I wanted to like this book more because I am so intrigued by James Baldwin, but it was not an easy read. The semi-autobiographical stories about his family's beginnings are definitely interesting, but about 1/3 of the book was a bunch of religiousy prose that I could not make sense of or get into. Still an amazing writer though.
This rating system doesn't work for me on this book. It's beautifully written and is a powerful image of the intricate latticework of emotions, culture, and family that make up John's world in a northern city in the early 20th century. I DO understand why some people turn to religion for hope in hard times and trying circumstances. Certainly the folks who inhabit this story have a need for the hope that there's something better later on; however, I'm not a fan of the hypocrisy of religion, those who use religion to justify their actions, or those who ascribe everything in their lives to some all-powerful, all-knowing force. Gabriel, in particular, rankled, which I'm sure Mr. Baldwin intended, but so did so many of the other characters' actions and attitudes. And for John, I almost cried at the ending, and not with happiness. So with all the sermonizing and testifying to wade through, I didn't "like" this book, but I'm glad I read it.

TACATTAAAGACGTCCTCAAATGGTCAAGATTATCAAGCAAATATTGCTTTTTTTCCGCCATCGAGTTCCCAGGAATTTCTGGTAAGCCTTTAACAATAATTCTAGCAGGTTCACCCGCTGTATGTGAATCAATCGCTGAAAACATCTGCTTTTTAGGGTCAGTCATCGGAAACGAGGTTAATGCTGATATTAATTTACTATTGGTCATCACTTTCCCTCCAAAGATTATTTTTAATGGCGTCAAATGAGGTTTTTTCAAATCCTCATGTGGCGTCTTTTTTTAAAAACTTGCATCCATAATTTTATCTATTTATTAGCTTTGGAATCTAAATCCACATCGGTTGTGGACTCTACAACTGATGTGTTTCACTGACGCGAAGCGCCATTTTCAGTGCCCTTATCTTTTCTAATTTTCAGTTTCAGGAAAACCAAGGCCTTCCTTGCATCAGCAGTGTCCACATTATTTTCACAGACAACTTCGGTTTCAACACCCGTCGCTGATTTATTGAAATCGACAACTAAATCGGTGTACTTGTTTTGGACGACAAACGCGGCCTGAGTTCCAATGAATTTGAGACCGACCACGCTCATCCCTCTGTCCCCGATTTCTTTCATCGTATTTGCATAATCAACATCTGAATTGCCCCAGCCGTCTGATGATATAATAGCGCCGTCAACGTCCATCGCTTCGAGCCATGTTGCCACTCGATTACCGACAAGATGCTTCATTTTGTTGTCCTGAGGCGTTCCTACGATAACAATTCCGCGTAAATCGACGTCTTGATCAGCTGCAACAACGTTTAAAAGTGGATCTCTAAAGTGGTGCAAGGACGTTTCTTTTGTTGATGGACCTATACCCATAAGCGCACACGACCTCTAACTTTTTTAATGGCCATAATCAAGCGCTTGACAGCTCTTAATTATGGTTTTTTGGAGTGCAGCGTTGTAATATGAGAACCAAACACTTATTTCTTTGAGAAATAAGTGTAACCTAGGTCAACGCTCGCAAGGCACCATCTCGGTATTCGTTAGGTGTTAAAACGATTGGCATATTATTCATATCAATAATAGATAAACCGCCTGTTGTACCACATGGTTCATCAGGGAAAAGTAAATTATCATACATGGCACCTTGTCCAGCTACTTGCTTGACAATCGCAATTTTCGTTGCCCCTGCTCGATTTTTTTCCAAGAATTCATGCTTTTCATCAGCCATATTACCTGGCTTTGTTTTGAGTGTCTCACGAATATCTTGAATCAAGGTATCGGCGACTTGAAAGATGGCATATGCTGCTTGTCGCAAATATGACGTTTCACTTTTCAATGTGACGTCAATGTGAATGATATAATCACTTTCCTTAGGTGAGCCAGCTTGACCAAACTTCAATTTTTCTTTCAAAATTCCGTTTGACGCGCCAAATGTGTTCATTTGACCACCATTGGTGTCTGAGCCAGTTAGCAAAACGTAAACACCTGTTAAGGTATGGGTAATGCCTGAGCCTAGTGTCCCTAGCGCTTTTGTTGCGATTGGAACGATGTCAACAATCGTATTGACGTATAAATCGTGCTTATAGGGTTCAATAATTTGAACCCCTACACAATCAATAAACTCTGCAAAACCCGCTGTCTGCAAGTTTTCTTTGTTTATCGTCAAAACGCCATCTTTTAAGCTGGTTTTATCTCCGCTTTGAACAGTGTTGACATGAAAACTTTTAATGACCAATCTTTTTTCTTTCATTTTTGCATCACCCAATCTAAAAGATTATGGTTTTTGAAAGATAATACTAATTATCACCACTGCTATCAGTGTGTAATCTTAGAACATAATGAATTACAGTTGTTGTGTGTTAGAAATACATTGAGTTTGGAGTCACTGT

Powerful, powerful, powerful. Muscular and poetic prose. Leaves a lasting impression.
I really enjoyed this book and the way James Baldwin writes is amazing. I love how poetic and descriptive he is.
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